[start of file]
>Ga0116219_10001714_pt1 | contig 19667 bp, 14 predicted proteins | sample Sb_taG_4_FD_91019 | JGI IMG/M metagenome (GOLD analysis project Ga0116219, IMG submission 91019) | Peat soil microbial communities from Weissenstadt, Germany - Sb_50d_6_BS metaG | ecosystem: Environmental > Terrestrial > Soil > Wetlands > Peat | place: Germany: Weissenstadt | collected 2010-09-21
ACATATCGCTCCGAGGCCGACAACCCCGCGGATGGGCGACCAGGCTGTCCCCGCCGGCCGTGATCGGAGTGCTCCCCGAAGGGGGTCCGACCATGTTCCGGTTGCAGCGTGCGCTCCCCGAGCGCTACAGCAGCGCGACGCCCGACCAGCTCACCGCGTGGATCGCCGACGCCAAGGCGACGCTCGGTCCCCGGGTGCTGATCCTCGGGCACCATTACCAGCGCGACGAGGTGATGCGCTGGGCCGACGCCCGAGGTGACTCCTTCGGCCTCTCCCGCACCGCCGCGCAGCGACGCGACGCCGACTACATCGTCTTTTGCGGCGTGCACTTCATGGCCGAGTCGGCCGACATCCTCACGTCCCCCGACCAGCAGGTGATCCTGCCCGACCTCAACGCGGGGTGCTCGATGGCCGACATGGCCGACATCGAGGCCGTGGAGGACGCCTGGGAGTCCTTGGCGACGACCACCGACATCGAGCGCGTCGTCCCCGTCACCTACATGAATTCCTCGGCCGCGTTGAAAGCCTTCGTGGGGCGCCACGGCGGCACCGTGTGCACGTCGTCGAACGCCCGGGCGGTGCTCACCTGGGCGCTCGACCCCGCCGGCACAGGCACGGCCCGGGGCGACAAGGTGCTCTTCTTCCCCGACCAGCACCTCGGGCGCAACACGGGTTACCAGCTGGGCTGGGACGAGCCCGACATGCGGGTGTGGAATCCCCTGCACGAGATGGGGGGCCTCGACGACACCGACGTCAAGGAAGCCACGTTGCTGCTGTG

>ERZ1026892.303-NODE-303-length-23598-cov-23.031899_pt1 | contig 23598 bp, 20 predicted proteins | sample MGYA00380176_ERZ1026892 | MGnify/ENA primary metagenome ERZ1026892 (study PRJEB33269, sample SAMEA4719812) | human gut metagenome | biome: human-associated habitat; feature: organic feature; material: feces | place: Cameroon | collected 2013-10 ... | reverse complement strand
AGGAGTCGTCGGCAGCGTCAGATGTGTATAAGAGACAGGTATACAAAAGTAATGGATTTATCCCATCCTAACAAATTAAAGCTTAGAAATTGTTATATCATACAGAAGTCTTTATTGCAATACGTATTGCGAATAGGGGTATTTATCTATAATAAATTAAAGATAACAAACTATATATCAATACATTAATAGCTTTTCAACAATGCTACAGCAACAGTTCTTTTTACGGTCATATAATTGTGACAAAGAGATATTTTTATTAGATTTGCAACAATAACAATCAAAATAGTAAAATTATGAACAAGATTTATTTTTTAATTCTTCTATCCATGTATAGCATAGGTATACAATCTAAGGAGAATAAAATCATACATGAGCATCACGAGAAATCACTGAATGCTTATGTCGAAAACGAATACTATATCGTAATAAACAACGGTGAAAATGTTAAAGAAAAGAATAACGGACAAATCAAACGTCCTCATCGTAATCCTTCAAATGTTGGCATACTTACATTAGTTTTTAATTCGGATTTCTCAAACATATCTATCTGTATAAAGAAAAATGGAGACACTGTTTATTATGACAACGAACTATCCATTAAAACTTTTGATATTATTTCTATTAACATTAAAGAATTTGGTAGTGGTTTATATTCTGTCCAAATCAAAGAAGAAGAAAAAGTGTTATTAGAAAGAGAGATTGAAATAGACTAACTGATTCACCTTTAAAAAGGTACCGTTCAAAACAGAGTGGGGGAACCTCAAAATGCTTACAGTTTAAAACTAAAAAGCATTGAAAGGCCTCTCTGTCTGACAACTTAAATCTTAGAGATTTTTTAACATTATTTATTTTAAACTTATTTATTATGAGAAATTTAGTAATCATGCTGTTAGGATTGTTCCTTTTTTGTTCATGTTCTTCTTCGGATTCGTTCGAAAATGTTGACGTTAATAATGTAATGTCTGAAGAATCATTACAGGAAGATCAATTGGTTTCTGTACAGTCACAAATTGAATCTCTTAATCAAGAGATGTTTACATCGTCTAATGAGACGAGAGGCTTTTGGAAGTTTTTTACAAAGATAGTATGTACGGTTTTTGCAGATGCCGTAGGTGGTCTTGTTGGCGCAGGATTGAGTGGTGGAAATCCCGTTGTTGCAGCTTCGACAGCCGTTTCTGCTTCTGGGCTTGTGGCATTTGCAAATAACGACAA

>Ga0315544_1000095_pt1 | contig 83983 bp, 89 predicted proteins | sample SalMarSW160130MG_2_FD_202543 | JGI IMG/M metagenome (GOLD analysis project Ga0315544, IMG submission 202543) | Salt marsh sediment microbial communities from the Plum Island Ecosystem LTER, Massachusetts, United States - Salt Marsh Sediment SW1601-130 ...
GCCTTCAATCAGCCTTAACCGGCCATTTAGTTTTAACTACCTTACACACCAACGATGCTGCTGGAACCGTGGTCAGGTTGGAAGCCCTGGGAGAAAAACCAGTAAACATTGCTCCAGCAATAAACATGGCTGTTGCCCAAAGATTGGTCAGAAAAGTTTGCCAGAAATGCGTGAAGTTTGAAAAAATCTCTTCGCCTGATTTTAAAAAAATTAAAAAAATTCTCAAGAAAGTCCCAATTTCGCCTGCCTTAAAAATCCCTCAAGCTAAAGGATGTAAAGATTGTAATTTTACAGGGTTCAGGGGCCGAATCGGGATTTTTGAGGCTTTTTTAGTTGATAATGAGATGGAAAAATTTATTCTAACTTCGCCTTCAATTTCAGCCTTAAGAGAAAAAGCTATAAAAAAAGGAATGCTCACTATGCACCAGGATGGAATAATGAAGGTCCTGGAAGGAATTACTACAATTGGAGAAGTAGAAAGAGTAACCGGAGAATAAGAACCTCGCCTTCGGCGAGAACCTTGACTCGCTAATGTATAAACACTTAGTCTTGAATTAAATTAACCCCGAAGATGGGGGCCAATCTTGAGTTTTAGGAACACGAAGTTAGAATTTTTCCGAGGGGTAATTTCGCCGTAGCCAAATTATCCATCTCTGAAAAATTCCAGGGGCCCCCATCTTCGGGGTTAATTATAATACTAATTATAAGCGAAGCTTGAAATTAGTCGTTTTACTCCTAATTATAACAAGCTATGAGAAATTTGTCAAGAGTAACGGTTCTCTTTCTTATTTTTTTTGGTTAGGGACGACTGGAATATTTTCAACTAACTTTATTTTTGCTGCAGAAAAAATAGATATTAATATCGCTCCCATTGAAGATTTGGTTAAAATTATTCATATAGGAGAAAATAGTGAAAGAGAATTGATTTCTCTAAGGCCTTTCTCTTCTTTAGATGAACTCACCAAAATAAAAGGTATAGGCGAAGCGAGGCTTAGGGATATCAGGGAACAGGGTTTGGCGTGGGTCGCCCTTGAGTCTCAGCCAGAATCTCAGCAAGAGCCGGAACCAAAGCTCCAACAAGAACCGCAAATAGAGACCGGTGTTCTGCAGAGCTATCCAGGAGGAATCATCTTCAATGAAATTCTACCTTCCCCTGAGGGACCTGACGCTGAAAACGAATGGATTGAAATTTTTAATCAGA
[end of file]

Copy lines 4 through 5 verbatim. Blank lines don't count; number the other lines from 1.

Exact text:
AGGAGTCGTCGGCAGCGTCAGATGTGTATAAGAGACAGGTATACAAAAGTAATGGATTTATCCCATCCTAACAAATTAAAGCTTAGAAATTGTTATATCATACAGAAGTCTTTATTGCAATACGTATTGCGAATAGGGGTATTTATCTATAATAAATTAAAGATAACAAACTATATATCAATACATTAATAGCTTTTCAACAATGCTACAGCAACAGTTCTTTTTACGGTCATATAATTGTGACAAAGAGATATTTTTATTAGATTTGCAACAATAACAATCAAAATAGTAAAATTATGAACAAGATTTATTTTTTAATTCTTCTATCCATGTATAGCATAGGTATACAATCTAAGGAGAATAAAATCATACATGAGCATCACGAGAAATCACTGAATGCTTATGTCGAAAACGAATACTATATCGTAATAAACAACGGTGAAAATGTTAAAGAAAAGAATAACGGACAAATCAAACGTCCTCATCGTAATCCTTCAAATGTTGGCATACTTACATTAGTTTTTAATTCGGATTTCTCAAACATATCTATCTGTATAAAGAAAAATGGAGACACTGTTTATTATGACAACGAACTATCCATTAAAACTTTTGATATTATTTCTATTAACATTAAAGAATTTGGTAGTGGTTTATATTCTGTCCAAATCAAAGAAGAAGAAAAAGTGTTATTAGAAAGAGAGATTGAAATAGACTAACTGATTCACCTTTAAAAAGGTACCGTTCAAAACAGAGTGGGGGAACCTCAAAATGCTTACAGTTTAAAACTAAAAAGCATTGAAAGGCCTCTCTGTCTGACAACTTAAATCTTAGAGATTTTTTAACATTATTTATTTTAAACTTATTTATTATGAGAAATTTAGTAATCATGCTGTTAGGATTGTTCCTTTTTTGTTCATGTTCTTCTTCGGATTCGTTCGAAAATGTTGACGTTAATAATGTAATGTCTGAAGAATCATTACAGGAAGATCAATTGGTTTCTGTACAGTCACAAATTGAATCTCTTAATCAAGAGATGTTTACATCGTCTAATGAGACGAGAGGCTTTTGGAAGTTTTTTACAAAGATAGTATGTACGGTTTTTGCAGATGCCGTAGGTGGTCTTGTTGGCGCAGGATTGAGTGGTGGAAATCCCGTTGTTGCAGCTTCGACAGCCGTTTCTGCTTCTGGGCTTGTGGCATTTGCAAATAACGACAA

>Ga0315544_1000095_pt1 | contig 83983 bp, 89 predicted proteins | sample SalMarSW160130MG_2_FD_202543 | JGI IMG/M metagenome (GOLD analysis project Ga0315544, IMG submission 202543) | Salt marsh sediment microbial communities from the Plum Island Ecosystem LTER, Massachusetts, United States - Salt Marsh Sediment SW1601-130 ...